After six stages of the 2014 Vuelta a Espana, all 198 cyclists remain in the field which is an unusual occurrence for the opening week of a Grand Tour but the first real mountain test on Thursday did produce the expected gaps in the field with the favourites moving to the front of the general classification. For those riders aiming the win the coveted red journey, the 2014 edition promises to be one of the best for many years.
A low level of cortisol in his body following the legal use of Corticoid to treat Bronchitis has prevented Chris Horner from defending the crown which he won in 2013, but of the remaining contenders Chris Froome, Nairo Quintana, Alberto Contador, Joaquim Rodriguez and Alejandro Valverde are a select group of riders each capable of winning the Vuelta.
Froome and Contador have entered this race in the knowledge that they both crashed out of the Tour de France. Contador, in particular, suffered a hairline fracture of the leg during that race and just riding on a bike let alone participating in a three week Grand Tour is a credit to his determination and courage. Rodriguez has been busy riding himself into form after a crash during the spring while Quintana won the 2014 Giro d’Italia. Valverde was in contention for much of the French tour but faded during the final week.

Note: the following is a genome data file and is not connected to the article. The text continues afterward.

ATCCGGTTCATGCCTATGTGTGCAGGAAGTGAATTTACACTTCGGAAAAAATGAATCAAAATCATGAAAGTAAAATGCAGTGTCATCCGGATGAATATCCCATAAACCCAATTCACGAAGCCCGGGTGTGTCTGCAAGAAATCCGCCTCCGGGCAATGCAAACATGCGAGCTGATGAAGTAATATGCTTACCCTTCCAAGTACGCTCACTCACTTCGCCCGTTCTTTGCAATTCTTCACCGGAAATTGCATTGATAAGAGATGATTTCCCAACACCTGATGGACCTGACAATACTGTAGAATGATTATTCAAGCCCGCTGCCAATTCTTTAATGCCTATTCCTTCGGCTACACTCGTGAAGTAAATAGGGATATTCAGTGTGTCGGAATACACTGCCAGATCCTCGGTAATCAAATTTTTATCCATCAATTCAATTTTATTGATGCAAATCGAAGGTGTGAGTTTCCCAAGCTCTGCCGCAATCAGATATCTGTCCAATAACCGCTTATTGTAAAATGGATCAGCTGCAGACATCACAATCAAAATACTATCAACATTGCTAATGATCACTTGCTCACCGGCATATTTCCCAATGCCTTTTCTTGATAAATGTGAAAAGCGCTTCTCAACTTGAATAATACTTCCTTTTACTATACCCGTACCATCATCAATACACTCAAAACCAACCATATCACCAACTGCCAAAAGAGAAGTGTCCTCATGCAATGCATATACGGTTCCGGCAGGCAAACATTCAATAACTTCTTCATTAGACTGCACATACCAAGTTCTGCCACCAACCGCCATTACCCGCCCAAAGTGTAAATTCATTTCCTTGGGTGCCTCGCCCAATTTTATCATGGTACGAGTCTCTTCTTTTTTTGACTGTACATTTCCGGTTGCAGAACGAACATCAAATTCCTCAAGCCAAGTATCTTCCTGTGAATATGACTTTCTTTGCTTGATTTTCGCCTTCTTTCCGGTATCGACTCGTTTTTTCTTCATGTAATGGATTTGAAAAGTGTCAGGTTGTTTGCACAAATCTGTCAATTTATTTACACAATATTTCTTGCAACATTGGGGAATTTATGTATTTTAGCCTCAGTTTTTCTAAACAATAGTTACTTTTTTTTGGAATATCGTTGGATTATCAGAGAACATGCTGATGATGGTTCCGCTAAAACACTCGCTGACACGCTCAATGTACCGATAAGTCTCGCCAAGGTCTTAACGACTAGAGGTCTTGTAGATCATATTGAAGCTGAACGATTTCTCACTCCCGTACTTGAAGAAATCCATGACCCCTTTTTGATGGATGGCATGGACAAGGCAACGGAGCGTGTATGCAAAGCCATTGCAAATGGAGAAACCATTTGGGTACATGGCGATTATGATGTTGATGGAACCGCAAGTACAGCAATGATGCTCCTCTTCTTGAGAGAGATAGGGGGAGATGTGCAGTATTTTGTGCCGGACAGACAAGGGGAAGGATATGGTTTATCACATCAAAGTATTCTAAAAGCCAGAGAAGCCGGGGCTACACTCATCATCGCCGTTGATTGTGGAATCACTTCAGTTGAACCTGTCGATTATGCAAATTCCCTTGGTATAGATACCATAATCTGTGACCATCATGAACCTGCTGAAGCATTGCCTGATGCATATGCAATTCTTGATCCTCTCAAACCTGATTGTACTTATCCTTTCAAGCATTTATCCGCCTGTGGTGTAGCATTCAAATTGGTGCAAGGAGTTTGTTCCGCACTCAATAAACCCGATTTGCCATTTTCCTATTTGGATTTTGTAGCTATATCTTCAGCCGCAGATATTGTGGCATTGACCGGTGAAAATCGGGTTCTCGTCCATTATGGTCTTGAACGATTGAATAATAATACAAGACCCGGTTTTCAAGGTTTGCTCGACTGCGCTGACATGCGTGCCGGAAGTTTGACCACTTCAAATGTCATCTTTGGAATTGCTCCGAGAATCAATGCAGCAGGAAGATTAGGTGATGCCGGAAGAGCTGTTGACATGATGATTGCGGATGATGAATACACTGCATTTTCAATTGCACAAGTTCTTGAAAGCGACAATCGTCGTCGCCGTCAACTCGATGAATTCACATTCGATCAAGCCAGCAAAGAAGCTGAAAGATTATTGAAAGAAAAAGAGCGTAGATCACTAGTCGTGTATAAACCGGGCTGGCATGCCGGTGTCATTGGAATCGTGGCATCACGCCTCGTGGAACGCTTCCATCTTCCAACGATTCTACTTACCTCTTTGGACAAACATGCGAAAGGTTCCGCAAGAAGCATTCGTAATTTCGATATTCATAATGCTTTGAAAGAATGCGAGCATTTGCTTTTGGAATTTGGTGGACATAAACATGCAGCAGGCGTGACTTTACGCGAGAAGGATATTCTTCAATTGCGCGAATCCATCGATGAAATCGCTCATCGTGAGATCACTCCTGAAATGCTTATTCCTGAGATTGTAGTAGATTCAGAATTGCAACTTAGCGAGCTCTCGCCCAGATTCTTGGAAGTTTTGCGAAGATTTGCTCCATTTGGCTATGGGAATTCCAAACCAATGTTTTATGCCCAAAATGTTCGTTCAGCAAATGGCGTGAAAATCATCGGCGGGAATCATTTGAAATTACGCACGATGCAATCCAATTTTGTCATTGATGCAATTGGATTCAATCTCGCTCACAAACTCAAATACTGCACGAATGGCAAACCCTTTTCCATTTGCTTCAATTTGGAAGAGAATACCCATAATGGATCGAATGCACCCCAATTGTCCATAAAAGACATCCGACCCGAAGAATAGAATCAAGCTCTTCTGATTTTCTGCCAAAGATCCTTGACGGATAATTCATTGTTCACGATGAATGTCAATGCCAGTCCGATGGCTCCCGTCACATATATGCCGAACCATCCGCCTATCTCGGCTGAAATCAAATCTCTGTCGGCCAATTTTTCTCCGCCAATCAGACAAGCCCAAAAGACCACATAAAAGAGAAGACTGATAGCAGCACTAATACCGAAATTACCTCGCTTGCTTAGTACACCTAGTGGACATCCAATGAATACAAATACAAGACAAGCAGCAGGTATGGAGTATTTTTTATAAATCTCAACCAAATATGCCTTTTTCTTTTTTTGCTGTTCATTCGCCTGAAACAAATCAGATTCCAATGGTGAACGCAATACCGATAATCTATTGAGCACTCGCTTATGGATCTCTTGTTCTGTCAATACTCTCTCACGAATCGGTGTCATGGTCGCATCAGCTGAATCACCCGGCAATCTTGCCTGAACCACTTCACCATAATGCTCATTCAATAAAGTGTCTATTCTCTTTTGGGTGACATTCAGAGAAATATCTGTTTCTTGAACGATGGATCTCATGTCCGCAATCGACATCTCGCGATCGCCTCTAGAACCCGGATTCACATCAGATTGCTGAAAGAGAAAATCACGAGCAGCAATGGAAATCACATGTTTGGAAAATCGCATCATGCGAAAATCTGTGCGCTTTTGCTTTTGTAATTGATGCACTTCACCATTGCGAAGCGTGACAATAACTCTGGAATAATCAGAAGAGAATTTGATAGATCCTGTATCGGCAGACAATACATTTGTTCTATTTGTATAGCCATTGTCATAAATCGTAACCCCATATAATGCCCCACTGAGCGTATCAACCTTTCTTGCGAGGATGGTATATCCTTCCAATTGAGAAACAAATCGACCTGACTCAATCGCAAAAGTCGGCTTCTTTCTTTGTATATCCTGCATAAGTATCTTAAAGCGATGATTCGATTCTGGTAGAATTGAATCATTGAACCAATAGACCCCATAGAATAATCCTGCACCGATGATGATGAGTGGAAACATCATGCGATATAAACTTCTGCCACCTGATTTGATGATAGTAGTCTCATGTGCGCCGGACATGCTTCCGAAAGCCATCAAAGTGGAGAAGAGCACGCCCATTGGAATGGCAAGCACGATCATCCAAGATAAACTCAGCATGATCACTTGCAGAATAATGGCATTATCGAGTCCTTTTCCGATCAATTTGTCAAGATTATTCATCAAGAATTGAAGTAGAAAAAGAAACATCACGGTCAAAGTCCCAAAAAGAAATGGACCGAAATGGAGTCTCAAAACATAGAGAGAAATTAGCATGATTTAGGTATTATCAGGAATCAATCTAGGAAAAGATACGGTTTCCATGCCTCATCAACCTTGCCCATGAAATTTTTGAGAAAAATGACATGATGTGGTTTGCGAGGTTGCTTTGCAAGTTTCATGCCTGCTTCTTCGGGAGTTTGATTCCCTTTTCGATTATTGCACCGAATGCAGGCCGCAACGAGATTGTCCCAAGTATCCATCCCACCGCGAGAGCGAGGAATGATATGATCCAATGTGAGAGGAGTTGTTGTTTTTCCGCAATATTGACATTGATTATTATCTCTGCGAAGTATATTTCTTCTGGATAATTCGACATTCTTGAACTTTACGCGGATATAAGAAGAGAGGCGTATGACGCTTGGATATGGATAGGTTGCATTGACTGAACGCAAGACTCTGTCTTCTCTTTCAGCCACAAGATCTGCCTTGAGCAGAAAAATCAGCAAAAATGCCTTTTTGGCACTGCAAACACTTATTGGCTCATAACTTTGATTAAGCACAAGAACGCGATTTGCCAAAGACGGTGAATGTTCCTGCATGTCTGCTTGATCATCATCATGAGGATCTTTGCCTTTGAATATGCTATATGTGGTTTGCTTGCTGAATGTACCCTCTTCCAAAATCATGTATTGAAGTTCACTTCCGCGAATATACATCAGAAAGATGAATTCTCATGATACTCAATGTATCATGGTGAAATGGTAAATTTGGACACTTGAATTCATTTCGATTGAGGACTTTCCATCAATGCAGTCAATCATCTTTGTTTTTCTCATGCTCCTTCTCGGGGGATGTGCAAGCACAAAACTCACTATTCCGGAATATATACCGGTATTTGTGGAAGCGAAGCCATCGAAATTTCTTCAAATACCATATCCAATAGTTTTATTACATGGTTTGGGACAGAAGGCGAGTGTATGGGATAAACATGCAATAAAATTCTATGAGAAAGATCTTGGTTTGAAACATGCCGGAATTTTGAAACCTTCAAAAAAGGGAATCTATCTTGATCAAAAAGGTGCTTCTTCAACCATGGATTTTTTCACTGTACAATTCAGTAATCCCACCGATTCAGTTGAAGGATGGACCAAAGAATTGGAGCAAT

Five days of early skirmishing in the current Vuelta had not produced any significant gaps among the favourites, but the sixth stage to a summit above the town of La Zumbia threatened to split the field. The hilltop finish was not particular difficult at just less than 5km in distance but the steepness and heat of the day could not be ignored.
As the riders entered the final climb, the breakaway group was soon caught, and Valverde decided to set a strong pace at the front followed by his Movistar team mate Quintana. As expected, the other favourites were poised just behind as the remaining riders gradually lost contact with the leaders as the gradient steepened.
Such was the pace set by Valverde that no other rider was capable of mounting an attack until Rodriguez accelerated within the final kilometre. He was eventually overhauled by Valverde with Froome finishing second and Contador close behind in third place. A few seconds further adrift were Rodriguez and Quintana.
For Valverde, it was an early show of strength which he must maintain over three weeks whereas Froome and Contador will be pleased with their showings after a troubled few weeks following their experiences in the Tour de France.
The main talking point was the fifth place finish of Colombian Quintana who appeared unable to cover the original acceleration by Rodriguez and was content to lose a few seconds. Is he feeling the effects of a long season or is he just pacing himself for a hard three week race as per his performance in winning the Giro.
Time will be the ultimate factor in answering this question but the 2014 Vuelta promises to be a vintage edition as the race enters its second week with Valverde currently wearing the red jersey.